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15 June 2021 — by Guillem Marpons
An AsciiDoc processor and Pandoc front-end in Haskell
haskellfellowship

AsciiDoc is a plain-text writing format that tries to combine the readability and intuitiveness of Markdown with the rigorous requirements of technical authoring and publishing. It offers power and flexibility without resorting to HTML or tool-specific extensions for essential syntax such as tables, description lists, footnotes, or features like automatically generating a table of contents.

This post presents a new AsciiDoc parser and converter in Haskell, called asciidoc-hs. It has been developed with the support of a Tweag Open Source Fellowship, and is BSD licensed. It aims to be the first AsciiDoc processor that can be directly used as a Pandoc front-end1. It is still far from complete in terms of AsciiDoc syntax and features, but it hopefully establishes a solid foundation to build upon.

A vision for a new AsciiDoc processor

The de facto definition of modern AsciiDoc is the language recognized by Asciidoctor, a processor written in Ruby. Fortunately, this will change soon, as a standardization process has recently started. Within a year or so, we should have a proper specification of what AsciiDoc really is, mostly based on what Asciidoctor does today. The AsciiDoc Working Group is hosted by the Eclipse Foundation and companies like Couchbase, Red Hat, VMware and OpenDevise (the maintainers of Asciidoctor) are supporting the initiative.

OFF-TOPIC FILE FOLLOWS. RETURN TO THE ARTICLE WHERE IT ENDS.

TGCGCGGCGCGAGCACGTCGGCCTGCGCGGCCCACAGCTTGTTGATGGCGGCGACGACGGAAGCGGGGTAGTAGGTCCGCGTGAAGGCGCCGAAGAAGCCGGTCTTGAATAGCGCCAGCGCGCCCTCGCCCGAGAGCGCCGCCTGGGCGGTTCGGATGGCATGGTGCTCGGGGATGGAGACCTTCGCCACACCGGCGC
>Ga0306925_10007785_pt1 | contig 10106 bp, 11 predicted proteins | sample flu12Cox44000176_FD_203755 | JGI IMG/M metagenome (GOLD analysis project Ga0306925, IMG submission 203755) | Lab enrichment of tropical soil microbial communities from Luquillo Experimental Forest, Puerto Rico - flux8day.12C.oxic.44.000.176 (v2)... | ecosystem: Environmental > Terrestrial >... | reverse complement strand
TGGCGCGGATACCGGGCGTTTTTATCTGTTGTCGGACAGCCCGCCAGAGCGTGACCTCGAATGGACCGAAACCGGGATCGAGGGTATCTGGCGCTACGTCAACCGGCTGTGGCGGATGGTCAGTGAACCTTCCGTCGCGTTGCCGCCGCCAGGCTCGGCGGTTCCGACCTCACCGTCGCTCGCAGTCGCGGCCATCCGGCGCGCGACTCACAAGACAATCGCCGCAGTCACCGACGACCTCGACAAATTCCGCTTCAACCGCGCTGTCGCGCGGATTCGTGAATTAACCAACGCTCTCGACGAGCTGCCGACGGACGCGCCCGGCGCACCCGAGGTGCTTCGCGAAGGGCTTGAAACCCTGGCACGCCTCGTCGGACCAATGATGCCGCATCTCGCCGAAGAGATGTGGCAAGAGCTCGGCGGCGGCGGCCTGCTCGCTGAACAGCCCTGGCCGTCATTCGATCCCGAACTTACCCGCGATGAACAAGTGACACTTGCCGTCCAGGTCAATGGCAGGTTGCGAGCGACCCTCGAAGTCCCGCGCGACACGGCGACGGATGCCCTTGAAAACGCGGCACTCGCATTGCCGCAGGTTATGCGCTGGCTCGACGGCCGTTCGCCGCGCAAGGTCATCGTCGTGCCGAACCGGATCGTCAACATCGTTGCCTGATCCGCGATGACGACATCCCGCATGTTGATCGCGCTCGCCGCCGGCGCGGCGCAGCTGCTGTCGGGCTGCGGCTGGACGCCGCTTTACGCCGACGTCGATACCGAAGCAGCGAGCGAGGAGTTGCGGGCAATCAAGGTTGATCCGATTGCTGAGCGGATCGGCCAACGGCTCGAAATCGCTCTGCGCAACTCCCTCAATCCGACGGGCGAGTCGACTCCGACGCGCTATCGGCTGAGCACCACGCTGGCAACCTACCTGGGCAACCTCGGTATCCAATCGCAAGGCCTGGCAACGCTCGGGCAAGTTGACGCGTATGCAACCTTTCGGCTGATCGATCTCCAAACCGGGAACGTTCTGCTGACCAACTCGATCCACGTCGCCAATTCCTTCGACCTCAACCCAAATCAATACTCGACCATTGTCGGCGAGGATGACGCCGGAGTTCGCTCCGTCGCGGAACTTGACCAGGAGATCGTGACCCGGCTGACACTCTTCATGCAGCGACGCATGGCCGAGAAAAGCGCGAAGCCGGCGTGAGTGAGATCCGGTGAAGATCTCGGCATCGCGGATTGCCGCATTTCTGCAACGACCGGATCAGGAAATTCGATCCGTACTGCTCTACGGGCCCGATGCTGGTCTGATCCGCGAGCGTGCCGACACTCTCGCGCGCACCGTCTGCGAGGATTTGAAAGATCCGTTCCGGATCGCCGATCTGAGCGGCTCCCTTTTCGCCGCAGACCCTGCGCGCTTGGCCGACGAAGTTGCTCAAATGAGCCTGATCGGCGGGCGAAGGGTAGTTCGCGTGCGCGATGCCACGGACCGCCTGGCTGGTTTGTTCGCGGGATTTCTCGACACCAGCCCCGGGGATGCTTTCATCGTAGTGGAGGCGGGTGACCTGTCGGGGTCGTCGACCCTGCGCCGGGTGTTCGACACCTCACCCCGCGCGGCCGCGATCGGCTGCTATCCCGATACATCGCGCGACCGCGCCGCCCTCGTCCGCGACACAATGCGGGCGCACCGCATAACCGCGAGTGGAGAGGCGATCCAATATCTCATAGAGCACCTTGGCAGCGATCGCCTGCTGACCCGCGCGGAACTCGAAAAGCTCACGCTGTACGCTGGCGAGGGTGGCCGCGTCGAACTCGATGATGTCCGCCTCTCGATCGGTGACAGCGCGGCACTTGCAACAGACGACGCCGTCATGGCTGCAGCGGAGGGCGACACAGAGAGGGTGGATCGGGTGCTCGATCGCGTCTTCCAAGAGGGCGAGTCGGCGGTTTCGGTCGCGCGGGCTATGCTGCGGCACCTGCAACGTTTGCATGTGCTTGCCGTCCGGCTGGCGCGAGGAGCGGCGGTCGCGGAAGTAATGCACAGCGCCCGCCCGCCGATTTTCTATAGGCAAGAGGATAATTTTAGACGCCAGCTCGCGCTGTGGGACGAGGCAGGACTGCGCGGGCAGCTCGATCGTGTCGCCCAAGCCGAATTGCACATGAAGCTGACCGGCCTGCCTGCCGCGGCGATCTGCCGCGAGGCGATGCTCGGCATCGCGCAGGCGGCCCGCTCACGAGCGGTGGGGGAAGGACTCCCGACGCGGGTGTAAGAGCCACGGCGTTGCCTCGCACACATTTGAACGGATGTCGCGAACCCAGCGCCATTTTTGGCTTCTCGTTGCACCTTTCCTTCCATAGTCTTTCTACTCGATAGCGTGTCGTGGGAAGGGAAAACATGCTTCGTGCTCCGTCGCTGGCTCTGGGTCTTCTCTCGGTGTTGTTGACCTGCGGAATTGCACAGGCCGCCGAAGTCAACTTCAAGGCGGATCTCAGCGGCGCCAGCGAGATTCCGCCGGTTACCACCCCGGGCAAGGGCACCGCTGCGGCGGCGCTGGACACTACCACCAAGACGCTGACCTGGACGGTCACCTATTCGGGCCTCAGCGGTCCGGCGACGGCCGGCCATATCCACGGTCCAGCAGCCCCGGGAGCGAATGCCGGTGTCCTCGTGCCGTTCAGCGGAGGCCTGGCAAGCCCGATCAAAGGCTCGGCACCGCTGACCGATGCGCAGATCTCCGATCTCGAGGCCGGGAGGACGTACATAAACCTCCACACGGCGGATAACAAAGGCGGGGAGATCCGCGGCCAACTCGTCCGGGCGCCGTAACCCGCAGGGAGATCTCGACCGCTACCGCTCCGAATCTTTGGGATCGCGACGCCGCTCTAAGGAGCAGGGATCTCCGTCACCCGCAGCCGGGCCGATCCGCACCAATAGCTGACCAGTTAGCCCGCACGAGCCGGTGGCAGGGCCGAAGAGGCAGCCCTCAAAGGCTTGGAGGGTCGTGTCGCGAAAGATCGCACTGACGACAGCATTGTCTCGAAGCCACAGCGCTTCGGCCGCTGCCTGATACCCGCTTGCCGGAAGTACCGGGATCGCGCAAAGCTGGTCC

With this growing interest in AsciiDoc, new implementation projects (in Java, Go, or Rust) are being announced or released. Haskell has a reputation of being particularly well equipped for all kinds of formal language processing tasks, including parsing and AST transformation. Furthermore, AsciiDoc is probably the only major plain-text format not fully supported by Pandoc even if it is a popular request from Pandoc users. This gave rise to the idea of a processor in Haskell that targets Pandoc’s intermediate representation (in JSON format).